This was my first real chance to see the station area since its revamp in the late 1980s/early 1990s. As my Kodak DC200 digital camera batteries had been low since I arrived back in London, I had been trying to buy more and at last found an open shop (Boots) in the Broadgate shopping complex to the west of the station - unusual for a Saturday anywhere after 17:00. The bus stop of my earlier journey is above the complex.
There's an International Cheese Shop, a Boots, WH Smiths and many other shops, many of which were open. [Broadgate sculpture] I wandered on westwards through to Broadgate proper and a pedestrian square with a curious modern sculpture and sat down to change batteries.
[The sculpture is Fulcrum by Richard Serra, 1987, and consists of rusted steel plates.]

I could hear loud music to the north and went to investigate, finding the skating rink in full swing. It's very much on the model of New York's Rockerfeller Centre. The area is surrounded by offices for heavyweight financial outfits such as Lehmann Bros. and Warburgs. [Broadgate rink]

Next I went the other way to the east side of the station and the Bishopsgate area, finding a Tesco Metro store and buying some snacks. I could also have bought them at Boots and WH Smiths - a 1990s innovation. This would have been my first chance to use my Tesco Clubcard, acquired in May 1999 when Tesco Direct online shopping was launched in central Cambridge, but I'd left it at home thinking I wouldn't need it. Another reason for going in was to see what it was like, since a Metro is supposed to be opening in Cambridge on the gas works site.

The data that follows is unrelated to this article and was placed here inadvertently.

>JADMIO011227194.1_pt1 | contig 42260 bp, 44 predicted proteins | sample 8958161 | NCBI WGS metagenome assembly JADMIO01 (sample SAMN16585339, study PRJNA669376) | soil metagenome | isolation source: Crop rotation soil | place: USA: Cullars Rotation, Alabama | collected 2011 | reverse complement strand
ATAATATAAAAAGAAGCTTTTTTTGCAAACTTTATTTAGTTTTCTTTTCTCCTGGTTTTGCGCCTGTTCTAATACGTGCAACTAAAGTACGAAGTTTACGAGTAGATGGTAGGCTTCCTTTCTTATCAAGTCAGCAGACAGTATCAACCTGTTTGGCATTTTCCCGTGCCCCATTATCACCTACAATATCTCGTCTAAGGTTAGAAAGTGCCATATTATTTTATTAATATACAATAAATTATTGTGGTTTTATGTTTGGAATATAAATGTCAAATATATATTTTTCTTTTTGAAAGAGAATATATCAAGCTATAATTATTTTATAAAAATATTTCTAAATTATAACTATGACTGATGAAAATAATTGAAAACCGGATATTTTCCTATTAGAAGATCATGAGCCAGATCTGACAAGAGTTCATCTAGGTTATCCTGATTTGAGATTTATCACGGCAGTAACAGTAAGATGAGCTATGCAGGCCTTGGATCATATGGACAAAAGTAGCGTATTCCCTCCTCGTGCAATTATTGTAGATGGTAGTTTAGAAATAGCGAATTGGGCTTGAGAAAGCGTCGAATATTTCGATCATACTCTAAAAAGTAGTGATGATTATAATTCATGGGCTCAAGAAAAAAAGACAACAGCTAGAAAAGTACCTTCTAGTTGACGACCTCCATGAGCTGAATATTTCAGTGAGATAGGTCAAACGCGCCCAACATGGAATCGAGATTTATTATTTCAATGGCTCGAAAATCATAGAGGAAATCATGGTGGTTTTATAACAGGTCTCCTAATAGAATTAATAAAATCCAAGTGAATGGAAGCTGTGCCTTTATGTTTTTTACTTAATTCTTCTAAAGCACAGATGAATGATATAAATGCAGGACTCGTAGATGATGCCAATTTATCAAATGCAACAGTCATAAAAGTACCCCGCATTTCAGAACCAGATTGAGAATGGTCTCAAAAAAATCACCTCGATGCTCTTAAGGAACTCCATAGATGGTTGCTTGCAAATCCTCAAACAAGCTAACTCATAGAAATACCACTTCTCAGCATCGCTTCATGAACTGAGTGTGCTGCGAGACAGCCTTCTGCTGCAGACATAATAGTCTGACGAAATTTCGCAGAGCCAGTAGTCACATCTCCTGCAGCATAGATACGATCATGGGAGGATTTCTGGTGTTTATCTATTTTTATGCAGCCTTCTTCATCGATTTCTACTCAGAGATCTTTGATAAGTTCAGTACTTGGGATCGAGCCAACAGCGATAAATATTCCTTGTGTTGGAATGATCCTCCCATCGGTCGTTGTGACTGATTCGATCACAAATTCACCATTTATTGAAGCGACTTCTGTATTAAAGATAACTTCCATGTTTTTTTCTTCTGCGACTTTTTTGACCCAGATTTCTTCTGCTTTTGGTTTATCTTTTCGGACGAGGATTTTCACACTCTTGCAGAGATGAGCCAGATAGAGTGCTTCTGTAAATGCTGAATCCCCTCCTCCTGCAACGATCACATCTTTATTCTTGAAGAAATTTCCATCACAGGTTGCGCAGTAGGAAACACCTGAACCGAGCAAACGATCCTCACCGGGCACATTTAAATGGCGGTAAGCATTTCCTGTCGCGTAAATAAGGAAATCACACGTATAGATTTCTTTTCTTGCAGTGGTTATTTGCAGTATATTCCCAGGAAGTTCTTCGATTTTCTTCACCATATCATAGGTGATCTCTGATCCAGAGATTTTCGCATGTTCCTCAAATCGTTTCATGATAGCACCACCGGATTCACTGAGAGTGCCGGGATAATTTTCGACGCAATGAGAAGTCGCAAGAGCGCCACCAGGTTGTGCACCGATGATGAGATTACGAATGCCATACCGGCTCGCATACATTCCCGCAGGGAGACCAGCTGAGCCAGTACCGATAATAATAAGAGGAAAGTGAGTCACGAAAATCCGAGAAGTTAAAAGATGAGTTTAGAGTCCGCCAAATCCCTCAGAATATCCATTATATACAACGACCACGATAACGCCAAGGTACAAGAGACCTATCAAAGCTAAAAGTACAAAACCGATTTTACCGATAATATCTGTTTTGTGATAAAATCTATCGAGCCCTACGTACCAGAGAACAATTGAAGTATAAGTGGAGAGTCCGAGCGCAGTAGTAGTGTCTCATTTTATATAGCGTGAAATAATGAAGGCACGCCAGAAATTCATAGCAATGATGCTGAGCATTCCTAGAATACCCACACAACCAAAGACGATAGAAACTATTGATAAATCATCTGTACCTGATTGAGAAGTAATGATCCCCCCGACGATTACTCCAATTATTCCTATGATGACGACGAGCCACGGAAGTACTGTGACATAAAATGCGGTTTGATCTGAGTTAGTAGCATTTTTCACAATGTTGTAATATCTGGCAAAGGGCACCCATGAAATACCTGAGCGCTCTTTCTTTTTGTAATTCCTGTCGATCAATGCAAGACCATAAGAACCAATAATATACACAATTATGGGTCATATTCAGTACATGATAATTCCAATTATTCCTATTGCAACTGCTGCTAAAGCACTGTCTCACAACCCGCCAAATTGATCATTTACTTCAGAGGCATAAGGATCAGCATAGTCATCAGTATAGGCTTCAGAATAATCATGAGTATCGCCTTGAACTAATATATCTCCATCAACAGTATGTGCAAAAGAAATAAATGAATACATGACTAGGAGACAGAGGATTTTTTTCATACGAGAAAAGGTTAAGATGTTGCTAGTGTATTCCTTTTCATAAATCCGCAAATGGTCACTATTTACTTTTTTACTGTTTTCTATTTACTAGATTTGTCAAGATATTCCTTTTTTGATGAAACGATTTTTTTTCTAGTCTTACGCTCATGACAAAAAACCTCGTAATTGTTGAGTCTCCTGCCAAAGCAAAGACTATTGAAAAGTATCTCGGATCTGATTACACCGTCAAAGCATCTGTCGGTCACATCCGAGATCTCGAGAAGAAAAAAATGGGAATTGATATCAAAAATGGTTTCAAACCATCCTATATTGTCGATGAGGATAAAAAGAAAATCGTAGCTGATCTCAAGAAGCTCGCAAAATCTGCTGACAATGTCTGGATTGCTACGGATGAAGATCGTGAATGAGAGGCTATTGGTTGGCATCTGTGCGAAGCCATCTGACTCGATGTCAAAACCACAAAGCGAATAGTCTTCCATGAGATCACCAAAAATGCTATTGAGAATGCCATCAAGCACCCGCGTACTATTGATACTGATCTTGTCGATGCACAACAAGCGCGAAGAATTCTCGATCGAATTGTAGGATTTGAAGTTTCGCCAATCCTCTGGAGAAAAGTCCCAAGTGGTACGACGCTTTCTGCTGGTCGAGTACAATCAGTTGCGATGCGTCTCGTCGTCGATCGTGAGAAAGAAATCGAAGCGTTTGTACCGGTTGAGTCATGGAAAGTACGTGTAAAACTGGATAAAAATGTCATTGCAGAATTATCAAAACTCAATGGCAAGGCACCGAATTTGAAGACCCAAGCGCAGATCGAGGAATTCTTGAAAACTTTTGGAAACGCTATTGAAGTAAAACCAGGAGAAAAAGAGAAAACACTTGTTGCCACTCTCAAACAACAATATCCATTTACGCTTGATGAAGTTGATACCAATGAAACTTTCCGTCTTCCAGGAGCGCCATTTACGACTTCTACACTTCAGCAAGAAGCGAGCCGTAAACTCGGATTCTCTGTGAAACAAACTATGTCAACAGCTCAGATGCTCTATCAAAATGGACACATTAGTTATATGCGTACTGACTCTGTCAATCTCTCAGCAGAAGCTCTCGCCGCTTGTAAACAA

[Whilst waiting at Liverpool Street it occurred to me that some people might like the following service: big TV screens showing a variety of TV channels, with the audio available via mobile phones.
Idea Copyright 2000 Ian Kitching]

I caught the 17:48 (actually departed 17:55) which stopped at all the main stations, and was due to arrive at 19:07. The train halted at 18:20 due to a points failure at Cheshunt. At 18:52 we moved off to Bishops Stortford and had to change to another service. The service for 19:22 at Cambridge was cancelled and we had to go to a different platform and catch the 19:01, arriving at 19:34.

In retrospect
[ALE 296: Industry Watch]
it occurred to me that I'd seen a lot of All Bar One, JD Wetherspoon, Hogshead, Young's and Sam Smith's pubs, showing the power of the pub chains and the state of the pubs industry.